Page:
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Sightseeing

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Hall Of Fame For Great Americans

The Hall of Fame for Great Americans, is the original "Hall of Fame" in the United States. "Fame" here means "renown" (rather than today's more common meaning of "celebrity"). Its originator, Chancellor Henry Mitchell MacCracken, acknowledged inspiration from the Ruhmeshalle (Hall of Fame) in Munich.
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Bronx Museum of Art

The Bronx Museum of Art has been hosting very high quality exhibition for the purpose of education to the children and the adults....
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New York Yankees & Yankee Stadium

Yankee Stadium was built in 1923, Yankee Stadium is the home of the New York Yankees, with capacity to seat more than 57,000 eager fans. Some of baseball's greatest players have called the stadium home, including no less than Babe Ruth, Lou Gehrig, Mickey Mantle and Joe DiMaggio....
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Villa Charlotte Brontë

The Villa Charlotte Bronte is Riverdale's iconic early co-op. Built in 1926 in the style of an Italian villa with 17 units, this extraordinary apartment house sits on a bluff overlooking the Hudson River.
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Bronx's Own Little Italy

Little Italy in the Bronx generally refers to Arthur Avenue and East 187th Street (map). Although the historical and commercial center of Little Italy is Arthur Avenue itself, the area stretches across East 187th Street from Arthur Avenue to Prospect Avenue, and is similarly lined with delis, bakeries, cafes, and various Italian merchants.
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The Bronx Borough Courthouse

This building should not be confused with the Bronx County Courthouse, or the Mario Merola Building, the present home of the Bronx Supreme Court, County Clerk, Sheriff, Public Administrator, District Attorney, and Bronx Borough President.
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Lehman College

Lehman College is one of the constituent colleges of the City University of New York, USA. Founded in 1931 as the Bronx campus of Hunter College, the school became an independent college within the City University in 1968.
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College of Mount Saint Vincent

The College of Mount Saint Vincent is a Catholic liberal arts college located in the Riverdale section of The Bronx, New York. It was founded by the Sisters of Charity of New York.
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Fonthill Castle

Fonthill Castle was built in 1852 for Edwin Forrest, one of this country's leading nineteenth-century actors. The site, with its breathtaking view of the river, was the consummate setting for the castle that he and his wife intended to build for their country residence.
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Bronx Hall Of Justice

Located on 161st and 162nd Streets between Sherman and Morris Avenues, the Hall of Justice is a visually dynamic glass building where judicial transparency is not only a metaphor but also quite literal. With forty-seven courtrooms, seven grand jury rooms, the Department of Corrections, the Department of Probation, and the Bronx District Attorney's office, it is one of the largest courthouses in the country.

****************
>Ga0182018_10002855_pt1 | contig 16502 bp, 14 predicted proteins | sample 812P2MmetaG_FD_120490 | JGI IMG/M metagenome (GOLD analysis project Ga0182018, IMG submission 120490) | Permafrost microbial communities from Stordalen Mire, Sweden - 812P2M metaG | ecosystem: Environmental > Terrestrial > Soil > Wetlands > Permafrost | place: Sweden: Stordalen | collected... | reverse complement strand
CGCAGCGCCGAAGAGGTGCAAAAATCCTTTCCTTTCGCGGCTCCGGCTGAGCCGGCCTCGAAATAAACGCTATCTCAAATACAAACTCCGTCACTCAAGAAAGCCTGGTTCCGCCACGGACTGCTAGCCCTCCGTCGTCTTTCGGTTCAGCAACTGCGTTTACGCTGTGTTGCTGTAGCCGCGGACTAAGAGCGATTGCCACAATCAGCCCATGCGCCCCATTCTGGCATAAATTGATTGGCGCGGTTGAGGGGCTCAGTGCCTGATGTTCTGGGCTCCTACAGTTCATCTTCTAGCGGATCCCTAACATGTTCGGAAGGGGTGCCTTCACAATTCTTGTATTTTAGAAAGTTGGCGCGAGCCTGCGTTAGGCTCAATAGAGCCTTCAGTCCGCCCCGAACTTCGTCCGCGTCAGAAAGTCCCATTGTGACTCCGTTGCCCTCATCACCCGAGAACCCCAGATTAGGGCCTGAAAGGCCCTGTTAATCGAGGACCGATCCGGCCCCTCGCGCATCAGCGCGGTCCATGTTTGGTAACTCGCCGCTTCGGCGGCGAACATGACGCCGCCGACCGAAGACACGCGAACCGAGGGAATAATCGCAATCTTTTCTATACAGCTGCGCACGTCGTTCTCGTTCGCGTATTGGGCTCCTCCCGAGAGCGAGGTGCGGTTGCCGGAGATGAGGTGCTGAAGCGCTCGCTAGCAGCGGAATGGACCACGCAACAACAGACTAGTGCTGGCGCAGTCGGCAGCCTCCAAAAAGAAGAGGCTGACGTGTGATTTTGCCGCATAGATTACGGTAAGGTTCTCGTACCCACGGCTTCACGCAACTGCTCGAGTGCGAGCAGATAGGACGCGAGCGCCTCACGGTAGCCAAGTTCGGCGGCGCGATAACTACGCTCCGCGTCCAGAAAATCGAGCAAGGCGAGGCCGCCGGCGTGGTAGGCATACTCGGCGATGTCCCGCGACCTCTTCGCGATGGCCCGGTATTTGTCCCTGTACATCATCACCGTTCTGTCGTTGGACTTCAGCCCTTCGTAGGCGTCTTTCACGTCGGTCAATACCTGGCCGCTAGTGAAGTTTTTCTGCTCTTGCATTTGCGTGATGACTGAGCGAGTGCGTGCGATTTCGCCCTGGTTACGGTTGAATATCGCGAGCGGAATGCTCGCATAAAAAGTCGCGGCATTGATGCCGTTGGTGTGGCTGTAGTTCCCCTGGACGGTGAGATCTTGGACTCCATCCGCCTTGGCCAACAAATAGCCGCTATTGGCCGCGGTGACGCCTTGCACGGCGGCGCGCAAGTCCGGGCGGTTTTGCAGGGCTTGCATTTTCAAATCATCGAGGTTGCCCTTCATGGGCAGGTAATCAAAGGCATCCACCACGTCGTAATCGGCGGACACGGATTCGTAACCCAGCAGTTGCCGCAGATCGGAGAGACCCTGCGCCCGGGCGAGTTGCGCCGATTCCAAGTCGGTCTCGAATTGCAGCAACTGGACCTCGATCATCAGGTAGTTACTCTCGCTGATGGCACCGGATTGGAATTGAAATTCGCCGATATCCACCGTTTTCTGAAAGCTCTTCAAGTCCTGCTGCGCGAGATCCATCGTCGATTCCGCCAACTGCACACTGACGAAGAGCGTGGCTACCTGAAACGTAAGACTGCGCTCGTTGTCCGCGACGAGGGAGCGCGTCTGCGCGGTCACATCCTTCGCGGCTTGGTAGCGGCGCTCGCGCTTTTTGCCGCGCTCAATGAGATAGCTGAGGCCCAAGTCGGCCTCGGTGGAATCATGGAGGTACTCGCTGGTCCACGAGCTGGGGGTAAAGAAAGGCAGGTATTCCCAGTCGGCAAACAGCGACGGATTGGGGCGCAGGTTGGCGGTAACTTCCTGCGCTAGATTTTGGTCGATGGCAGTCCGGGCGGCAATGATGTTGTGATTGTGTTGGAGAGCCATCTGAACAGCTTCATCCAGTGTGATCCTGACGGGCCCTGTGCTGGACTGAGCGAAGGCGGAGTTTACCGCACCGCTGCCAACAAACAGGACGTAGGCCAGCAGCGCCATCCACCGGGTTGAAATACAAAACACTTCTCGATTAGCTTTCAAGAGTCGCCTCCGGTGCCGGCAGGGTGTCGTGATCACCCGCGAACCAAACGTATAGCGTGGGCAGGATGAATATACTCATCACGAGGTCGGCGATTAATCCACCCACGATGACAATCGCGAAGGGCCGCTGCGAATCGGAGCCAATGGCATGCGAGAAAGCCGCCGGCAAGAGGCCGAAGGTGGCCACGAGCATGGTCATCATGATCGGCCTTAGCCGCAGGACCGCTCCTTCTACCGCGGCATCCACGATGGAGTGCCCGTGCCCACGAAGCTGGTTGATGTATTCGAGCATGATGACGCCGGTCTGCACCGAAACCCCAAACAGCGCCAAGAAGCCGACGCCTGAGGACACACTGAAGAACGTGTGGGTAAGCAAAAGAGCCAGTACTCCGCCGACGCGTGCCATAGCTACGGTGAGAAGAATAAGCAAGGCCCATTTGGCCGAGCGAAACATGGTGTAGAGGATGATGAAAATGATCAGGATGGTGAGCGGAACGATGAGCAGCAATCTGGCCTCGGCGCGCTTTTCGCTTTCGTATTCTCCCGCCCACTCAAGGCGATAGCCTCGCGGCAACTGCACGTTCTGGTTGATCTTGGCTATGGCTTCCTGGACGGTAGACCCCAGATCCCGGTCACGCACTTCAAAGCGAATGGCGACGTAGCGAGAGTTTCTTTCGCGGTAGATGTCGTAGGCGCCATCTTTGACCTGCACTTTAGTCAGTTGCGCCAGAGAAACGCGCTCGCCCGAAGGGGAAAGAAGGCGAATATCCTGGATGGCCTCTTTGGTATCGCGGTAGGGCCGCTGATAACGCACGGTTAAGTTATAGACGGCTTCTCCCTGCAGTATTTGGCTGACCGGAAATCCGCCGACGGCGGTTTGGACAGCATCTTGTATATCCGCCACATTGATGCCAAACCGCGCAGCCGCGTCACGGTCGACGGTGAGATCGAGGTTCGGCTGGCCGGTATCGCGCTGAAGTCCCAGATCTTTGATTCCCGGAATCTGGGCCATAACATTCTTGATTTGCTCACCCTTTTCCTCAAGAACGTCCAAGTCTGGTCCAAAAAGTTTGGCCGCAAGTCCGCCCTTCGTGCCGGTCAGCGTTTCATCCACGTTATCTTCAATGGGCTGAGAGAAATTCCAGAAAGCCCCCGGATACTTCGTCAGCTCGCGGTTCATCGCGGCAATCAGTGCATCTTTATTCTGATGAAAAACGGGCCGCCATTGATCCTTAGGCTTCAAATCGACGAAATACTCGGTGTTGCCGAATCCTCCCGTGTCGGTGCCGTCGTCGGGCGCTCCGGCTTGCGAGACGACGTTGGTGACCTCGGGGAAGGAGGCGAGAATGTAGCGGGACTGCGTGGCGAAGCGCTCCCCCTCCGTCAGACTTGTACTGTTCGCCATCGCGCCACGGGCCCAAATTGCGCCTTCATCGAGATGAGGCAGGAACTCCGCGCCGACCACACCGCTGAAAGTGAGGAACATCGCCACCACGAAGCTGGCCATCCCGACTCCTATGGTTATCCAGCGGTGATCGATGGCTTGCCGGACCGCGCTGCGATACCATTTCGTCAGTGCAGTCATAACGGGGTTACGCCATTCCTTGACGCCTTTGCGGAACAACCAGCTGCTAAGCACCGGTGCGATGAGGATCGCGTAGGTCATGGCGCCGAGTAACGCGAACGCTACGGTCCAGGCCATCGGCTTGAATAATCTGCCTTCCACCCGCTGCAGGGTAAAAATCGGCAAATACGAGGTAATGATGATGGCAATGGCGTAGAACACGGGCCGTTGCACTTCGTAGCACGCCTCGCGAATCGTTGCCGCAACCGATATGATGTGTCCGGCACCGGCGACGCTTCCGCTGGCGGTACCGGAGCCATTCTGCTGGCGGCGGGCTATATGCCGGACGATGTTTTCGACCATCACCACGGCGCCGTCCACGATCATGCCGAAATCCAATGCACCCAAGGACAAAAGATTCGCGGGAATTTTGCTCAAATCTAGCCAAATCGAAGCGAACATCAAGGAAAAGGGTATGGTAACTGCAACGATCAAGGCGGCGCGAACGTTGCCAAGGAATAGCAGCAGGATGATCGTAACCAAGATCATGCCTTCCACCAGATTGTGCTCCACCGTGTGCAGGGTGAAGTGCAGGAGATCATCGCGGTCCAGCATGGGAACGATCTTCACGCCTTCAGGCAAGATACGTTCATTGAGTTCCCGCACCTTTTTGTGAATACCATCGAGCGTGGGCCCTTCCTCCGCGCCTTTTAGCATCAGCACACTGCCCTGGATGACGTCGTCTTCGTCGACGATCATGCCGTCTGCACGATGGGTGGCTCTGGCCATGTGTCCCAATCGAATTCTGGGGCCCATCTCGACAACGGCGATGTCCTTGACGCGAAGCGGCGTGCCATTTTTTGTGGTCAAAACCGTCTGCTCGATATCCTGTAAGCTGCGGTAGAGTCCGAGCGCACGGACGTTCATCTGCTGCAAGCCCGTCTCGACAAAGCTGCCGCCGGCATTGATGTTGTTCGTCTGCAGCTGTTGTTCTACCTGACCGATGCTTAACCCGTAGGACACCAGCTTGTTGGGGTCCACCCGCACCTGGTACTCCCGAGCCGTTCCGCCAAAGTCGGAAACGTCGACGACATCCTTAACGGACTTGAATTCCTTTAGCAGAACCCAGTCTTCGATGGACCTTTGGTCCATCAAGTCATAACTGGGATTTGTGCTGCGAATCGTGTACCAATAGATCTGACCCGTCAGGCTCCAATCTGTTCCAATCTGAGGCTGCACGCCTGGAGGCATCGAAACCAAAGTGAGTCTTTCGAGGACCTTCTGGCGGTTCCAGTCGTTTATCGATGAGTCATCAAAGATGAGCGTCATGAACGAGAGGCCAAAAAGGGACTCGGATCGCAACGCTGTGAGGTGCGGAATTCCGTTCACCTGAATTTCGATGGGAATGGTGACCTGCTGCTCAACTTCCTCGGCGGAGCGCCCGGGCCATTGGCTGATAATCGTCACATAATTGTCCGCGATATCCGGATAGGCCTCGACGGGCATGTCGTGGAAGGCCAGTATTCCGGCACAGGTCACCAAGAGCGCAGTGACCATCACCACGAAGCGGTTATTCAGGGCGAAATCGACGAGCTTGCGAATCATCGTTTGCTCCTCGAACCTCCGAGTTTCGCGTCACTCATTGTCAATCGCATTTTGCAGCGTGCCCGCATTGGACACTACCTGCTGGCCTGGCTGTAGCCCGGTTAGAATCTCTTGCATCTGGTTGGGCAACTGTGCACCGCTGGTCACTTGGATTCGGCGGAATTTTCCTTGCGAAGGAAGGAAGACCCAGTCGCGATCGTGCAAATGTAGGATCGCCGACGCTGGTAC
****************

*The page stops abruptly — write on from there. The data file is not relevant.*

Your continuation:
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Bronx Housing Court

The Bronx Housing Court at 118 Grand Concourse is one of the few contemporary buildings to appear on the avenue in an area known for its concentration of Art Deco and Art Moderne apartment buildings. Forced by a narrow site to rise considerably above the ordinary building line, it makes amends by trimming its southern wing to the height of an older six-story apartment house alongside, and tucking in its north frontage to match that of its other neighbor.
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Van Cortlandt House

The Van Cortlandt House Museum, the oldest building in The Bronx, New York City, was built by Frederick Van Cortlandt (1699 - 1749), a merchantile family prominent in New York affairs, established a grain plantation and grist mill on the property, in 1748, a mansion for the Van Cortlandt family built in Yonkers, of fieldstone, in Georgian style.
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Eighth Regiment Armory

The Eighth Regiment Armory, also known as the Kingsbridge Armory, was constructed between 1912 to 1917 in Bronx, New York. The Armory was built to house the National Guard's Eighth Coastal Artillery Regiment unit which relocated from Manhattan in 1917.

Featured Author
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Elizabeth Dilts

is currently pursuing a masters at Columbia University Graduate School of Journalism. Dilts came to New York City from Shanghai, China, where she worked as an editor with the English-language City Weekend magazine. Prior to that, Dilts spent a year in Nanjing, China, with a bilingual, Mandarin-English magazine and a stint in Tianjin, China, with a business publication. Looking to use her Mandarin back in the United States, Dilts is covering Flushing, Queens, one of New York’s four Chinatowns. A native of Gary, Indiana., Dilts received her bachelor’s degree in journalism at Indiana University. While in China, she reported on Internet usage among young adults and the education issues faced by multi-ethnic children raised in China.